Person looks at their laptop screen where a man is giving a virtual presentation.
Photo: iStockphoto

THE INSTITUTE Many of us who are working remotely probably have made presentations during a virtual meeting on a videoconferencing service. It has been easy for some people, but for many others, videoconferencing has been a difficult medium to get used to. Some people read directly from text-heavy slides, cramming too much information into too little time and leaving their audience without an understanding of important takeaways.

Whether you love the ease of hopping on a video chat with colleagues or shudder at the thought of another Zoom invitation, the reality is such meetings are likely to stick around long after we return to the office. According to the U.S. National Bureau of Economic Research and reports from the Harvard Business School, business leaders plan to continue to use virtual communication tools after the pandemic is over.

As I explain in my latest Wiley–IEEE Press book, Engineered to Speak: Helping You Create and Deliver Engaging Technical Presentations, the ability to present in a clear and compelling manner conveys expertise, enlists support, and makes favorable impressions.

The success of your projects this year could depend on how well you manage to communicate and present information during virtual meetings.

The good news is that despite the drastic change in medium, the fundamentals of presenting at a meeting remain the same. That said, there are things that can help make a presentation shine in a virtual environment. Here are some helpful tips.

KEEP THE GOAL IN MIND

As you prepare for an upcoming online meeting or presentation, start by asking yourself one question: When I’m done, what are the one or two things I want everyone to be able to do or know? Then work backward to ensure that your material is organized so that it drives home your point.

There are other important questions to ask. When and for how long should I speak? Who should I invite? Why should they care about my presentation? What is the desired outcome?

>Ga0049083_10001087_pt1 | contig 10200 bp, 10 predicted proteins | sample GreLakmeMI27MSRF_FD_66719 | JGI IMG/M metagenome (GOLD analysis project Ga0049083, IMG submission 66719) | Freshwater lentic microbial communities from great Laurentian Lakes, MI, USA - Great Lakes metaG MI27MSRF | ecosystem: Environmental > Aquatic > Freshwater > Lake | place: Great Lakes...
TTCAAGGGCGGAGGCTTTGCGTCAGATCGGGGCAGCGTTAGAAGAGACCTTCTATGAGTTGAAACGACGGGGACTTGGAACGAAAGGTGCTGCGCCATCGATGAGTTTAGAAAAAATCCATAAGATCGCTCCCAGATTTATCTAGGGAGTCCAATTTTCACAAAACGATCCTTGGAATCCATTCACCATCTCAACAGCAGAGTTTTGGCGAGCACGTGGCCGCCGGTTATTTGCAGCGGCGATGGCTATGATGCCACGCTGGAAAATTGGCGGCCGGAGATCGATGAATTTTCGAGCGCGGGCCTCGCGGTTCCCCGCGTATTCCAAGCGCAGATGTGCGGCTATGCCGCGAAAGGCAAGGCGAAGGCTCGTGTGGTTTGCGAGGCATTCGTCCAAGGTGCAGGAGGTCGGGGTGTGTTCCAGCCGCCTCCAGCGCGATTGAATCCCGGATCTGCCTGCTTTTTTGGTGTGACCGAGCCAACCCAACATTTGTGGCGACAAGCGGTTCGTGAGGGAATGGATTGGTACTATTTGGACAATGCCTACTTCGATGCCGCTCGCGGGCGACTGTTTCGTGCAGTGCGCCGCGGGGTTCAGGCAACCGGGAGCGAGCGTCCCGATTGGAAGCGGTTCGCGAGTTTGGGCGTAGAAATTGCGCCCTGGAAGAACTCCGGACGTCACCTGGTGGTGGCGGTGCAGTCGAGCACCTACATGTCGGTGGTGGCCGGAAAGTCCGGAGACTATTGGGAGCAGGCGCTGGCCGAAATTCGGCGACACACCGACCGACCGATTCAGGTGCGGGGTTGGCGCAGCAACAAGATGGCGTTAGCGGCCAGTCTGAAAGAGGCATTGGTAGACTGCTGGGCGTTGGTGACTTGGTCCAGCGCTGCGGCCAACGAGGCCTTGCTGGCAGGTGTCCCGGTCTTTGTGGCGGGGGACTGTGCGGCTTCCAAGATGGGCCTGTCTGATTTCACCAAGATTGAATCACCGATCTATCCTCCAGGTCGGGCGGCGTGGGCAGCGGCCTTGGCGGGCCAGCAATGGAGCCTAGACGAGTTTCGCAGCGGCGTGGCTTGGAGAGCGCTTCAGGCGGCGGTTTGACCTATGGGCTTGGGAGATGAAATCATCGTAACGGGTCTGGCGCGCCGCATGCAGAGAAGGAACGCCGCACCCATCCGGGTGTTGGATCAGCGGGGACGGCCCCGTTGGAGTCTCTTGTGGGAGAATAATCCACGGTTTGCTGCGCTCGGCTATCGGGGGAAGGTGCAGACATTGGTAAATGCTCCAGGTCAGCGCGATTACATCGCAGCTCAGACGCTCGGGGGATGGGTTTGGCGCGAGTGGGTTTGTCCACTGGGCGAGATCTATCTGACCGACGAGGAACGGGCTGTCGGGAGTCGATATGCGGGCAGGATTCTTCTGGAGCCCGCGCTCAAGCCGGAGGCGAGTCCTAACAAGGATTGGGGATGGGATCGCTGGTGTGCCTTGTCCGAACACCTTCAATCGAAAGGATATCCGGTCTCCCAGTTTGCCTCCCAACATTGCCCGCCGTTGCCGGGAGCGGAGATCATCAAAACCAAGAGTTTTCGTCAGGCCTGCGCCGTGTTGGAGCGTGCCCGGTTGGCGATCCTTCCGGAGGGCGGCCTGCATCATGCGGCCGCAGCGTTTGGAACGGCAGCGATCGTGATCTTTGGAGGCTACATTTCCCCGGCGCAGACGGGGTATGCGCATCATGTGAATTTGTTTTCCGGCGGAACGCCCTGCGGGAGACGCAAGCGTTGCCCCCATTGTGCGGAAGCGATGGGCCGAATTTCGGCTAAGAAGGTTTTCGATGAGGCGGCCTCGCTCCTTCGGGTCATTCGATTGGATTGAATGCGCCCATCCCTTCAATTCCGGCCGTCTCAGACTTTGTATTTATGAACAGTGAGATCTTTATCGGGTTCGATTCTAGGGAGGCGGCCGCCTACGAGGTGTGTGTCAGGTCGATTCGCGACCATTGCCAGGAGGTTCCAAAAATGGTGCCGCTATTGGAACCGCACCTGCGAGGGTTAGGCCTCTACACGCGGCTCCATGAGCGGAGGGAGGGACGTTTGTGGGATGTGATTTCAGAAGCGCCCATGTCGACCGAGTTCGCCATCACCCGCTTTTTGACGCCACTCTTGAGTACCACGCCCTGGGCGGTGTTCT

Once you consider those questions, you’ll know how to structure the virtual meeting to suit your needs. If, for example, you are not going to be able to address people’s concerns at the meeting, you might want to prerecord the message and use videoconferencing tools to discuss people’s reactions or discuss what was said.

No matter the purpose, allot extra time to account for the technical lags of virtual spaces. Muting, unmuting, and similar considerations can add up to 20 percent to whatever time frame you think you need for the agenda item.

SET UP HOW YOU’LL SHOW UP

Your appearance in a virtual meeting sends a lot of messages. Simple acts can make a big difference in reducing distractions and improving the quality of your presentation.

Consider how you frame the image that others will see. Make sure the camera on your computer or laptop is close to eye level. You might need to stack a few books underneath the machine or monitor. Situate yourself so that your head and shoulders take up about two-thirds of the frame, thus avoiding being too close or too far away.

Examine the room’s lighting. You want to be lit from the front; avoid having light behind you. Find a natural light source, such as a window, and position the camera so your face is well lit. If you don’t have access to a window, place a lamp behind your laptop so that it shines on your face.

Consider standing when making your presentation. You can appear more energized and display a larger presence that way—and would be less likely to slouch as you might in a chair. Standing can make you seem more active in the meeting.

Finally, think about when and how to use visual aids. Many of us have experienced wasted time while presenters share their screen only to find that the presentation’s text was too small to read. Share only slides that are inherently visual, and avoid sharing your screen for the first five minutes of the presentation. Also, ask yourself whether the audience really needs to see the slides to understand the topic at hand.